Speculation over the next Federal Reserve chair is running wild. Will it be Larry Summers? Or Janet Yellen?
Whenever a public debate gets so frothy, it's probably missing something -- a few things, maybe. This case is no exception.
First, the chair isn't the only appointment President Barack Obama will make to the Fed's Board of Governors next year. In fact, he may have to fill as many as five seats, counting the top one.
Ben Bernanke, Yellen, Elizabeth A. Duke and Jerome H. Powell will all complete their terms, and Obama is considering Sarah Bloom Raskin for the deputy position at the Treasury Department. The board's remaining two members, Jeremy Stein and Daniel Tarullo, were appointed in 2012 and 2009 respectively. For the first time in his presidency, every member of the board will be an Obama appointee (though the president doesn't pick regional Fed presidents, who also rotate through positions on the Federal Open Market Committee, which makes monetary policy).
That's about as clean a slate as one could have, and it suggests a different perspective on the race for Fed president: It won't be the Larry Summers Fed or the Janet Yellen Fed. It will be the Barack Obama Fed -- no matter who gets the top job.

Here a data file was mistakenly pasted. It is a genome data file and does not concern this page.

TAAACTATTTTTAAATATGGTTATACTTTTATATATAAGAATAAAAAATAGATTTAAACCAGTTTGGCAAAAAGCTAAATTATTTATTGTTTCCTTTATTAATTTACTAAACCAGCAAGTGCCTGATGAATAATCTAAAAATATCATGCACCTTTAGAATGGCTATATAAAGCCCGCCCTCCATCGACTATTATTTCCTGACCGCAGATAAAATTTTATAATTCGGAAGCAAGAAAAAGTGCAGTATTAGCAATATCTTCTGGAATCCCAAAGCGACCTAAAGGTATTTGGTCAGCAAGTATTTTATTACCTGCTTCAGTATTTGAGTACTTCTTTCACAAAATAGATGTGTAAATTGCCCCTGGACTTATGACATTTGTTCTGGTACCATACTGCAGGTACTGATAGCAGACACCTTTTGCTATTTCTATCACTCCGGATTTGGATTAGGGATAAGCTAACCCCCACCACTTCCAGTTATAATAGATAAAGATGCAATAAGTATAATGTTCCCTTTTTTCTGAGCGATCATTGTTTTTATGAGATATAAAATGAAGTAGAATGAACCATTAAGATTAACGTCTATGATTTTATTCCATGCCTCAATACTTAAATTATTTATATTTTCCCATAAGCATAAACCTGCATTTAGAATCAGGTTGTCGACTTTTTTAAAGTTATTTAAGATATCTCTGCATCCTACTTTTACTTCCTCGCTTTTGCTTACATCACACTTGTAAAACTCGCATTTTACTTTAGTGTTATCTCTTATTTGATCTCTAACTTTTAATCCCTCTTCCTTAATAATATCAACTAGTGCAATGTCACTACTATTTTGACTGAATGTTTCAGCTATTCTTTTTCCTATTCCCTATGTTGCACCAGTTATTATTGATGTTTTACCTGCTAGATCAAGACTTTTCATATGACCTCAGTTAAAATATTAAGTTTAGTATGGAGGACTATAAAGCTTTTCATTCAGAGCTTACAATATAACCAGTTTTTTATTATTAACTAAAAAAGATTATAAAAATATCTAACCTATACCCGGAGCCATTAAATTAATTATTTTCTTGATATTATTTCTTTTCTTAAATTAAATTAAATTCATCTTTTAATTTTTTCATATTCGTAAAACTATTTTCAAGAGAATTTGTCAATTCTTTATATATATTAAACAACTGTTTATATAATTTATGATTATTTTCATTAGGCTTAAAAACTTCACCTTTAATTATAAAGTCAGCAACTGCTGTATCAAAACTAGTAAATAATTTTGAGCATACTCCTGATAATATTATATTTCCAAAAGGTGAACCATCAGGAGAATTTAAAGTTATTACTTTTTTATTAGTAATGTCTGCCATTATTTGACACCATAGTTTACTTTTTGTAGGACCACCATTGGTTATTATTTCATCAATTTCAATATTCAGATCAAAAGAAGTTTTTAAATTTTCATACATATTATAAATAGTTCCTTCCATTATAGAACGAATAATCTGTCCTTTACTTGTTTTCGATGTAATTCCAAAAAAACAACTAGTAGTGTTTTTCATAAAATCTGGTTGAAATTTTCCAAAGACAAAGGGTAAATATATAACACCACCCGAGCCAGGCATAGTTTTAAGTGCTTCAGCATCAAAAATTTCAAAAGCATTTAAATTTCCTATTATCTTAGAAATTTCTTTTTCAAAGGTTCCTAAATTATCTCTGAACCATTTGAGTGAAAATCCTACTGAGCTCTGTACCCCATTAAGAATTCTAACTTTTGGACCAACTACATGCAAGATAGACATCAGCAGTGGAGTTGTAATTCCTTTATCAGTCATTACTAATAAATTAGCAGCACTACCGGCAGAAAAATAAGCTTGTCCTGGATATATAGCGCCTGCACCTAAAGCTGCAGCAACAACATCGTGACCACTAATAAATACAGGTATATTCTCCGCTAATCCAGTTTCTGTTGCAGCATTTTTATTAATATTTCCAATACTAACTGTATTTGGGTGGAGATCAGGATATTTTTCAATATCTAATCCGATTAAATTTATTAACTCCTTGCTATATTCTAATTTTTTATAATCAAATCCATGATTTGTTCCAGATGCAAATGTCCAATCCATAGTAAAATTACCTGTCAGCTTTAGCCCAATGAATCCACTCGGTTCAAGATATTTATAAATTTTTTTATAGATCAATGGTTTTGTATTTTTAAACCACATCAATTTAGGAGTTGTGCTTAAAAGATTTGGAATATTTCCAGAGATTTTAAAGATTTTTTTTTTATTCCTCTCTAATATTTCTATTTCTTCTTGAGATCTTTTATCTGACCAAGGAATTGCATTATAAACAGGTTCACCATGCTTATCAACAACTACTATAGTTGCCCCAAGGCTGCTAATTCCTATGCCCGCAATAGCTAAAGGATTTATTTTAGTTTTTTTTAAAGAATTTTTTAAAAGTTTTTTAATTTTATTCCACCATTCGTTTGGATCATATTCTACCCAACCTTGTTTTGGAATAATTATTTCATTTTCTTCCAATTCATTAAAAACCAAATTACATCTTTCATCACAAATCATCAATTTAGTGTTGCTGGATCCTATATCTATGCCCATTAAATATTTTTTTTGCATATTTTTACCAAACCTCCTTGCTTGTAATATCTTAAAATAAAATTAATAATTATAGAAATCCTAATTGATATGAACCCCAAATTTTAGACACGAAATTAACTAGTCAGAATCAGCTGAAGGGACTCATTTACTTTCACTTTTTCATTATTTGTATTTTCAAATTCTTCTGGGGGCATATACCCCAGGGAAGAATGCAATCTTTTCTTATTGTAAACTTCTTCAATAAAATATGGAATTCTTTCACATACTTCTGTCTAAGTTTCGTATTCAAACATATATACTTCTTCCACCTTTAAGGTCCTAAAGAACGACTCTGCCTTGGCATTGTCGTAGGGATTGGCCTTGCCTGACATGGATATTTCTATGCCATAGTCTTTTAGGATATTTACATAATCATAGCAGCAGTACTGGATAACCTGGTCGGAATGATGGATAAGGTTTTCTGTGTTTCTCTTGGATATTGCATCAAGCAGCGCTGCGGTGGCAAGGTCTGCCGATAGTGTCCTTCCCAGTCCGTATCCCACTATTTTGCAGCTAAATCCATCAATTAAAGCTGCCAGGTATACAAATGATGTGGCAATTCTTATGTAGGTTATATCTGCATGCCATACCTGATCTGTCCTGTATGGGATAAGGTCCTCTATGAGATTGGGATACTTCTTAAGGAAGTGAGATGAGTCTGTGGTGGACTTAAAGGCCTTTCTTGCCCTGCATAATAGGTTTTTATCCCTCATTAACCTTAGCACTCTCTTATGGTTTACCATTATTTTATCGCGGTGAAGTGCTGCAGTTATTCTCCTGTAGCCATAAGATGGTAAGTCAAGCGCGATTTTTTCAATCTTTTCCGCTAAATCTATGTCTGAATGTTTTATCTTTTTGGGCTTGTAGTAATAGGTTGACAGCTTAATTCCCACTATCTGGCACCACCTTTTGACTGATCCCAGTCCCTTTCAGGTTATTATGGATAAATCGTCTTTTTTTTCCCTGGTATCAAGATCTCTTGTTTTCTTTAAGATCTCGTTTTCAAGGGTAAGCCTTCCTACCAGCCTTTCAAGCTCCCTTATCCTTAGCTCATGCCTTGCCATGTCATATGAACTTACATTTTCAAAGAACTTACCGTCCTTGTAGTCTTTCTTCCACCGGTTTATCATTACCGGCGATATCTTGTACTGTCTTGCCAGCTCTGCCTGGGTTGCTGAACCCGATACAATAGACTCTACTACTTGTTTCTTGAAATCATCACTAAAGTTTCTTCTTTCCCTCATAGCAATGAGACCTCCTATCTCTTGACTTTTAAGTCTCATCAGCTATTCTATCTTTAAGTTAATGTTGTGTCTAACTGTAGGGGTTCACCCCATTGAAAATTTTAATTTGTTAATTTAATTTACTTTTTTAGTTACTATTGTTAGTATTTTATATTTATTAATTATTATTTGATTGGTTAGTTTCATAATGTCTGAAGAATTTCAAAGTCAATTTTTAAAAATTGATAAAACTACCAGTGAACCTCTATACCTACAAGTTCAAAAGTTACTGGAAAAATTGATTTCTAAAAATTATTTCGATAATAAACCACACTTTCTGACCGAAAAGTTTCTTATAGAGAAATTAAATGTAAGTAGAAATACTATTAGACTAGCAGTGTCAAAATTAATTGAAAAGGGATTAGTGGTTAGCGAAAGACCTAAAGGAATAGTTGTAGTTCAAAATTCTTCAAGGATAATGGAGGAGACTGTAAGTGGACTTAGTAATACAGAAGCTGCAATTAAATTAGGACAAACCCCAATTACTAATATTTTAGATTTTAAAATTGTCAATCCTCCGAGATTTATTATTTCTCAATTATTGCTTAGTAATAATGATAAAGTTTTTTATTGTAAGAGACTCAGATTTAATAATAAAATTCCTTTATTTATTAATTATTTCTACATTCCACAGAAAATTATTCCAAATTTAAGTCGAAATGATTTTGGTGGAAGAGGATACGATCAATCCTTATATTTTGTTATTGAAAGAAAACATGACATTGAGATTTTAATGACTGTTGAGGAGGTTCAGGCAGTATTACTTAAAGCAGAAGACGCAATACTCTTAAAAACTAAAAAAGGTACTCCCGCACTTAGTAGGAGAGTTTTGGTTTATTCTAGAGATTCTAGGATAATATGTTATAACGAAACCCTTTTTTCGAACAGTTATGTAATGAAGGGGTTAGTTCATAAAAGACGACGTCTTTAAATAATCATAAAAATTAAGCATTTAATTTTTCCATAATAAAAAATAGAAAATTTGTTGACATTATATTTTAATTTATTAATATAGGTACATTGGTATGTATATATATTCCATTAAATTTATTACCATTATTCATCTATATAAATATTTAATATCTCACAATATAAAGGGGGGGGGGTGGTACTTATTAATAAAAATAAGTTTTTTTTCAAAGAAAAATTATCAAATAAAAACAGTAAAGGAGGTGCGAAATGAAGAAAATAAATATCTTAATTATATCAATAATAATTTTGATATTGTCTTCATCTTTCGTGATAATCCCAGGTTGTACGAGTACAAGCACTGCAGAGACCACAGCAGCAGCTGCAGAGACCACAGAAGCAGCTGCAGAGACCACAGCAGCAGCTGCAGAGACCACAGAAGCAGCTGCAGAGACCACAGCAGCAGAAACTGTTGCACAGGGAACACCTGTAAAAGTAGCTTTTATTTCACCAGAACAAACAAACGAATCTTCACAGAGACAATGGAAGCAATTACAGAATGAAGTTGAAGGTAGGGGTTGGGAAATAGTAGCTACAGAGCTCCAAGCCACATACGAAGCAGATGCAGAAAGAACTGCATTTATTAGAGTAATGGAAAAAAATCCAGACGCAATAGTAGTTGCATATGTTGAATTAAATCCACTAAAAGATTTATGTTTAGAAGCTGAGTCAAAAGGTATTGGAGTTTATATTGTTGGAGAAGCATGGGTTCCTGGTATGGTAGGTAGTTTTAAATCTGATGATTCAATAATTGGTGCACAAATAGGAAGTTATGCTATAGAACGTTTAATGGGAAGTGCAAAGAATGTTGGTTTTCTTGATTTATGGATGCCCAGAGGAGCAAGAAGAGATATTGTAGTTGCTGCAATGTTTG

Here's something else we've missed: Every woman now on the board may be leaving. What's the right way for Obama to approach the issue of gender balance at the central bank?
As I see it, none of these jobs should be designated for women only. We should be picking the best candidates regardless of gender. But here's the point: A good number of the best candidates are women -- yet monetary policy is still mostly a boys' club. Since the pool of eligible candidates, all of them elite economists, doesn't lack women, it's worth making sure the Fed's governors aren't only men.
Here are four worthy candidates: Christina Romer, Sarah Dahlgren, Carmen Reinhart and Anat Admati.
· Romer is an extraordinary macroeconomist at Berkeley, and she chaired Obama's Council of Economic Advisers.
· Dahlgren is the New York Fed's executive vice president; she leads their supervision of financial institutions and would bring the right knowledge to the Fed.
· Reinhart is a Harvard economist and an expert on banking, currencies and financial crises -- though admittedly the openings come at a bad time for her, after her and Kenneth Rogoff's paper on sovereign debt was widely criticized.
· Admati is a Stanford economist who is leading a crusade for smarter banking regulation, including a big hike of capital requirements.
Commentators have zeroed in on a Yellen-vs.-Summers personality contest. That's a big mistake. Obama has the chance to set U.S. monetary policy on a fresh course in the next decade. Seize the day.
(Evan Soltas is a contributor to the Ticker. Follow him on Twitter.)